media alert September 29, 2004
Is Iran Next? In These Times details how neoconservatives and Zionists are plotting a change in Iran
In its latest cover story, In These Times provides one of the most detailed analyses to date of the neoconservatives’ agenda for U.S. policy in the Middle East.
In “Is Iran Next?” author Tom Barry focuses on neoconservative Douglas Feith, undersecretary of Defense for Policy and the No. 3 civilian at the Defense Department who is working with policy groups, pressure groups and think tanks to reshape U.S. foreign Middle East policy—“one that mirrors or complements the policies of the hardliners in Israel.” Post-9/11, Feith coordinated the now-disputed intelligence linking Iraq to international terrorism and more recently his Office of Policy has held a series of secret meetings with leading neoconservative and Zionist supporters of regime change in Iran.
“Feith’s Office of Policy, which was creating dubious intelligence rationales for the Iraq war, was also establishing a covert national security strategy for a regime change in Iran – most likely through a combination of preemptive military strikes (either by the United States or Israel) and support for a coalition of Iranian dissidents,” Barry states.
Barry also details how the FBI is investigating Feith’s office for espionage for allegedly sharing classified documents, including “a draft National Security Presidential Directive outlining a more aggressive U.S. national strategy regarding Iran,” with the American Israel Public Affairs Committee (AIPAC) and Israeli officials. The espionage case is important, states Barry, because it raises concern about the involvement of neoconservatives in U.S. Middle East policy and their close alignment with Israeli hardliners.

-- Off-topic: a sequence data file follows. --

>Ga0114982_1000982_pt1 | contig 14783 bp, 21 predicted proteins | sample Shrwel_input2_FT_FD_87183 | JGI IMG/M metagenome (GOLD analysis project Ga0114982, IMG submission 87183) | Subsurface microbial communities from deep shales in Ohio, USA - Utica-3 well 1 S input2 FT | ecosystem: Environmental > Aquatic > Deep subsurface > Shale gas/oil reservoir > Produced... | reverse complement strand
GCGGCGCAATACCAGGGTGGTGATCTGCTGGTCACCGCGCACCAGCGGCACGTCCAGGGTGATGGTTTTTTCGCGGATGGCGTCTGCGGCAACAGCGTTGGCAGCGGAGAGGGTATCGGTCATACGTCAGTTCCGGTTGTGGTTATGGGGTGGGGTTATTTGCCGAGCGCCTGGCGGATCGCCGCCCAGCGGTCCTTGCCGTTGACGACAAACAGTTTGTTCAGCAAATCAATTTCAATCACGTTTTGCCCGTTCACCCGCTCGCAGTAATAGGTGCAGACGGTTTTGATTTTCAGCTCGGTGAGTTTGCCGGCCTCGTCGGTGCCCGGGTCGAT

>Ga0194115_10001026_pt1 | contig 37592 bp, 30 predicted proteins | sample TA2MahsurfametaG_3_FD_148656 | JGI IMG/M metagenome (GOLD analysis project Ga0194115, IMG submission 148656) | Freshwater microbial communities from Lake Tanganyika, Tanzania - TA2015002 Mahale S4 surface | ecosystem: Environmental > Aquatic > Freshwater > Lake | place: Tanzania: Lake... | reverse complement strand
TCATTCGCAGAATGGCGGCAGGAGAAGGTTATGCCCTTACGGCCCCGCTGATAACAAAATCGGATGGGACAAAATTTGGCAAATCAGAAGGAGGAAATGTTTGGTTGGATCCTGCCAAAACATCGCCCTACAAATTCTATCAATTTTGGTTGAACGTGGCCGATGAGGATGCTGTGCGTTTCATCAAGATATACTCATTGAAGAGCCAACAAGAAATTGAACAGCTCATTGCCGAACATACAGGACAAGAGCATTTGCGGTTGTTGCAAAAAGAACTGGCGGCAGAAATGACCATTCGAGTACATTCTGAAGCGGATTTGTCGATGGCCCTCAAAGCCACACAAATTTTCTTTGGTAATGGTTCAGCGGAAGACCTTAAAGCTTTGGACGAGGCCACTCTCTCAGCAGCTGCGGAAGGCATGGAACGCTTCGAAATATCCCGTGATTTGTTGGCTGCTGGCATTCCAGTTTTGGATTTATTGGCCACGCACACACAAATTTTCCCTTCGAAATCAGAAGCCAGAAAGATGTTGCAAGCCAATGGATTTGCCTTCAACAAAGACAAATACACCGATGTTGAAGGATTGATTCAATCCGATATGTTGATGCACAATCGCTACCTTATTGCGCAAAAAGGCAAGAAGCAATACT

Barry also writes on the striking overlap between current policymakers and those who were also involved in Iran-Contra; the existing ties between right-wing neoconservatives and Zionism; and the tangled web of neoconservative leaders, public policy groups and think tanks who are dictating current U.S. Middle East Policy.
The neoconservative position on the Middle East, as exemplified by Feith, advocates a regional restructuring starting with regime change in Iran. As we face the upcoming presidential election, this article provides information critical to understanding the possible future of U.S. foreign policy.
phone (773) 772-0100, x224
In These Times writers are available for interviews.